Place all the herbs in a tea infuser, nest, strainer, or bag. Pour 1-2 cups boiling water over and let steep for 3-4 minutes. Feel free to add honey, lemon or other ingredients as desired (this is not a very sweet tea.) Relax and enjoy!

The Sunday Steep - Weekly Tea Recipes

 

Herbal Foot Care: The Perfectly Natural Pedicure

Posted by Kori|15 September 2014

 

Herbal Foot Care

 

We have a tendency to take our feet for granted—and yet, our feet get us everywhere we need to go each day! If you’ve spent a summer running barefoot or wrestle with dry, cracked feet, a regime of herbal self-care may be just what’s needed.

For those of us who wear work boots, or spend all day standing, our feet may get especially sore or develop a bit of an odor. Fortunately, a little extra tending can help combat both of those challenges! These recipes are suitable for everyday use, or as a special occasional pampering. Feel free to experiment and use the herbs, essential oils, and carrier oils you like best!

 

The perfect pampering pedicure:

Step 1: Get started by using a pumice stone to remove dry, loose skin.

Step 2: Next, it’s time for a foot soak! Adapt your soak to suit your needs.

 

Essential Oils for Foot Care

 

Rejuvenating Foot Soak

¼ cup organic Vegetable Glycerin
¼ cup organic apple cider vinegar
¼ cup Epsom Salts
10 drops organic Peppermint essential oil
10 drops organic Tea Tree essential oil

Fill tub or basin with warm water and add above ingredients. Mix well and soak feet for 15-20 minutes.

 

Deodorizing Foot Soak

½ cup Baking Soda
¼ cup Coarse or Dead Sea Salt
10 drops organic Grapefruit essential oil
10 drops organic Tea Tree essential oil
10 drops organic Lavender essential oil

Fill tub or basin with warm water and add above ingredients. Mix well and soak feet for 15-20 minutes.

 

Herb Blend for Happy Feet

Add equal parts of the following herbs to a bowl and combine well. (I used 2 Tablespoons of each) Scoop mixture into cotton muslin bags and use as an addition to the foot soaks above, or on their own as an herbal foot soak in warm water.

Organic Comfrey Leaf
Organic Yarrow Leaf & Flower
Organic Chamomile Flowers
Organic Witch Hazel Leaf
Organic Marshmallow Root
Organic Sage Leaf
Organic Lavender Flowers

 

 

Herb Blend for Happy Feet

 

Step 3: Apply the following foot scrub to feet, rubbing well, and then rinse off in the soaking water:

Cleansing Foot Scrub

¼ cup Ground Apricot Kernel Meal
3 Tablespoons Himalayan Pink Sea Salt
1 Tablespoon Aloe Vera Gel
6-10 drops organic Rosemary essential oil
6-10 drops organic Lavender essential oil

Mix all ingredients in a ceramic or glass bowl, using a wooden spoon to combine. Add enough water to make a paste. Rub well all over feet. Rinse.

 

Step 4: Dry feet well, making sure to get between toes. Spritz feet with organic Lavender, Rose, Chamomile, Calendula, Lemon Balm, Rosemary, or Peppermint Hydrosol.

Step 5: This is the time to trim toenails or tend to extra cleaning in and around toes and toenails. Trim toenails to fit the shape of the toe and file for extra smoothness.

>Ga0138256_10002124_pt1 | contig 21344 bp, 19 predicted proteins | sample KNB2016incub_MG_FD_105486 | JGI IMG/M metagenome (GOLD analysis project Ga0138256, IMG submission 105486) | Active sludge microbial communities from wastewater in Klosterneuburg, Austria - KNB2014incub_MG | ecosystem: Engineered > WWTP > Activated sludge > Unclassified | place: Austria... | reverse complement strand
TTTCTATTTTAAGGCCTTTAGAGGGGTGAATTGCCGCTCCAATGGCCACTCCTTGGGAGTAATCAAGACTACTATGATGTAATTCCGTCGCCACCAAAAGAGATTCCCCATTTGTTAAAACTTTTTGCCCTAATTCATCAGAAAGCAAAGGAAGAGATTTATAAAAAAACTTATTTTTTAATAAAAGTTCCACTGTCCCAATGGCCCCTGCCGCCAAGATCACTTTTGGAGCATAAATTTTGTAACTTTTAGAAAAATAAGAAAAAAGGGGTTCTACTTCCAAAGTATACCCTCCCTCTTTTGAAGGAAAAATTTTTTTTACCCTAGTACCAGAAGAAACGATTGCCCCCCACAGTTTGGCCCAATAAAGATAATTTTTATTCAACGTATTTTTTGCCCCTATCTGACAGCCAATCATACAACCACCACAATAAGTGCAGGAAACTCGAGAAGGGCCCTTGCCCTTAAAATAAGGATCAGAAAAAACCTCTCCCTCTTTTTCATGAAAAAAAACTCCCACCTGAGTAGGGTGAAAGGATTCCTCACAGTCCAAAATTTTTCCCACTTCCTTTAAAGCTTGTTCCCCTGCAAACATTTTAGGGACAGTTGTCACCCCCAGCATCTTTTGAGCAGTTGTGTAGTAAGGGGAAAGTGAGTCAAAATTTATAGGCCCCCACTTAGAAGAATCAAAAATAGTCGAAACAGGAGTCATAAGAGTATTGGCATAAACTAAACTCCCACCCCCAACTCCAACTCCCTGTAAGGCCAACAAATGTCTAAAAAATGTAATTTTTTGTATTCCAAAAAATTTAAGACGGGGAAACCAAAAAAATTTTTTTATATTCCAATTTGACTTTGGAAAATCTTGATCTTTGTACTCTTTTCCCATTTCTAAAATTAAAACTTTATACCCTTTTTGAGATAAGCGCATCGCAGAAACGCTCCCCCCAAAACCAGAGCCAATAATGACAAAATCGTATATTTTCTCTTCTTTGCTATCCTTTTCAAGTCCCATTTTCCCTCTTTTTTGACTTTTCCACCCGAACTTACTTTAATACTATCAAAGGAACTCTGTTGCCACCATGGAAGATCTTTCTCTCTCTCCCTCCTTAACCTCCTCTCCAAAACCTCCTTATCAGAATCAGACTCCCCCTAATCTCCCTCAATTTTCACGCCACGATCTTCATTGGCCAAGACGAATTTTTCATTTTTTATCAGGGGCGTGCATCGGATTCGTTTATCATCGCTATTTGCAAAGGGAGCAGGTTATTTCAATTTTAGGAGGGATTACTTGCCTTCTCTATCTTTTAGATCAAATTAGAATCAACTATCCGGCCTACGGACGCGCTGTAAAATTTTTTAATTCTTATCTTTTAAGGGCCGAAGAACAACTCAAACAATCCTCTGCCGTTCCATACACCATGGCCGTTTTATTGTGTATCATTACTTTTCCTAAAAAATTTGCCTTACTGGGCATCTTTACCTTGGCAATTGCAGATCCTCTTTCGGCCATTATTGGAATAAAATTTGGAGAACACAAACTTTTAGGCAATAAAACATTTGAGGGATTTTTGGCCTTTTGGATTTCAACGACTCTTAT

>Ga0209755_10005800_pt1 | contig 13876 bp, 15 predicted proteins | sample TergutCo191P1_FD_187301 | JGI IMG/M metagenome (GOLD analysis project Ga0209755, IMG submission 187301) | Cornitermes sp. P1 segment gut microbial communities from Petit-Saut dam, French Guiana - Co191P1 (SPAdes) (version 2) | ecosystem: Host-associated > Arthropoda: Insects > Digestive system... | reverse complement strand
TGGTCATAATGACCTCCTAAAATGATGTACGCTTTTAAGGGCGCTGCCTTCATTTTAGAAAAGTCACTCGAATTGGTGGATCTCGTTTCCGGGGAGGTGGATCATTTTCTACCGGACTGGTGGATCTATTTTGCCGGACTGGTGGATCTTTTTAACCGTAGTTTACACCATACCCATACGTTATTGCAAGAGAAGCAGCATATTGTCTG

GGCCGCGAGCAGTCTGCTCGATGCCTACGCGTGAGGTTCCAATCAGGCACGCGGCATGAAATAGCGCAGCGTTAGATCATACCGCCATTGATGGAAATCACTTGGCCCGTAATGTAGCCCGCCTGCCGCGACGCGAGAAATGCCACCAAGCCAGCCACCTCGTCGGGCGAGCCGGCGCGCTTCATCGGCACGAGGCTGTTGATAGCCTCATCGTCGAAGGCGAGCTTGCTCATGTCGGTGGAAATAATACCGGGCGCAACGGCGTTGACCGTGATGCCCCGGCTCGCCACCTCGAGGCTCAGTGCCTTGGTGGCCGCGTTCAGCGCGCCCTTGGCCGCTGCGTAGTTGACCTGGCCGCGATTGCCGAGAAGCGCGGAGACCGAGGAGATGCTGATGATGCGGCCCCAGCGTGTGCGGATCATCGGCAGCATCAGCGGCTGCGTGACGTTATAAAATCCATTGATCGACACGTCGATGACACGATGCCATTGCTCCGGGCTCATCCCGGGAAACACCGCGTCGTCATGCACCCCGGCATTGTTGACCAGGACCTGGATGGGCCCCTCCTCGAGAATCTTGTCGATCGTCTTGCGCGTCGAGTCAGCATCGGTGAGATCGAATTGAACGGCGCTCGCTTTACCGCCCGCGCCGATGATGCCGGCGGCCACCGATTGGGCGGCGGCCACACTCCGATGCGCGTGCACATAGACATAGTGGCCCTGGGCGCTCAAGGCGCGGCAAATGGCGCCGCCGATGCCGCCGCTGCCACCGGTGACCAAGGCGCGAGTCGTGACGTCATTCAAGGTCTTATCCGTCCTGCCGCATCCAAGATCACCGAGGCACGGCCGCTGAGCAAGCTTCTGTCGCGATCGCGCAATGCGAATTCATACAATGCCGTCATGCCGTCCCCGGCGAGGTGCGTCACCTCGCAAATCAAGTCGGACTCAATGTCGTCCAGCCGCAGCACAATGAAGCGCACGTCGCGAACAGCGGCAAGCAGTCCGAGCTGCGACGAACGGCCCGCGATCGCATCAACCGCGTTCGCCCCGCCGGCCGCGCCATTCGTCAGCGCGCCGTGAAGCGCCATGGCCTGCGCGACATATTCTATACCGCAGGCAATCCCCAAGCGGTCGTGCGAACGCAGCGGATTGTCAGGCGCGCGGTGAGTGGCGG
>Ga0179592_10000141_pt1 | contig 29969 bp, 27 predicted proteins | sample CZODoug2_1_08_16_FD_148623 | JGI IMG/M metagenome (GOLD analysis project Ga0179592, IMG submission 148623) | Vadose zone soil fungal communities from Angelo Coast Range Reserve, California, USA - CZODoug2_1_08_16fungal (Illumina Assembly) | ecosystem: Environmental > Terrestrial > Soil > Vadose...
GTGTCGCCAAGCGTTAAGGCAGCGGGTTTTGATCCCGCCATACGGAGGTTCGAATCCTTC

Step 6: Rub Healing Foot Salve into feet or lotion of choice. You can even finish with a simple moisturizing application of organic Olive Oil or Sweet Almond Oil.

 

Moisturizing Foot Salve

½ cup organic Sweet Almond Oil
½ cup organic Jojoba Oil
1 ounce Beeswax
20 drops organic Lemongrass essential oil
10 drops organic Tea Tree essential oil
10 drops Bergamot Mint essential oil
Optional: organic Roman Chamomile essential oil, organic Lemon Balm essential oil

In a Pyrex bowl or 4-cup measuring cup, add oils and beeswax. Heat over boiling water until melted and combined. Remove from heat and stir in essential oils. Pour into tins or jars. This recipe makes 10 ounces of salve, enough to fill two 4-ounce tins and one 2-ounce tin. Let cool until solid (this will only take an hour or so.)

I like to put on cotton socks after slathering my feet with this salve and it doesn’t have to be used only after a foot soak. Rubbing it on your feet in the morning after a shower or prior to going to bed are both great ways to add moisture to overworked feet on a daily basis. Feel free to try different oil combinations or essential oils to suit your personal likes and needs.

 

Soothing Foot Powder

¼ cup French Green or White Cosmetic Clay
¼ cup Baking Soda
¼ cup Arrowroot Powder or cornstarch
¼ cup Marshmallow Root Powder
10 drops organic Peppermint essential oil
10 drops organic Eucalyptus essential oil

Combine all ingredients well and put into a powder container (or keep in a box or tin and use a brush or powder puff.) Sprinkle on feet or in shoes to absorb moisture and soothe hard-working feet.

Herbal Foot Care: The Perfectly Natural Pedicure

You might also find these helpful:

Video: How to Make an Herbal Salve

Rosemary + Sage Boot Fresheners

Vanilla Mint Honey Scrub

Books on Natural Body Care

 

Summer Recipe Sale – 35% off Summer Bliss Aroma Blend

Posted by Erin|12 September 2014

Summer Recipe Sale - 35% off Summer Bliss Aroma Blend

This bright and uplifting essential oil blend is the perfect aroma to carry a little bit of summer into fall! Fresh citrus and a hint of floral sweetness will leave you smiling as you enjoy this light and lively scent combination as a body spray, room deodorizer, perfume oil, or diffuser blend. Have fun and be creative!

Feeling inspired to mix it up?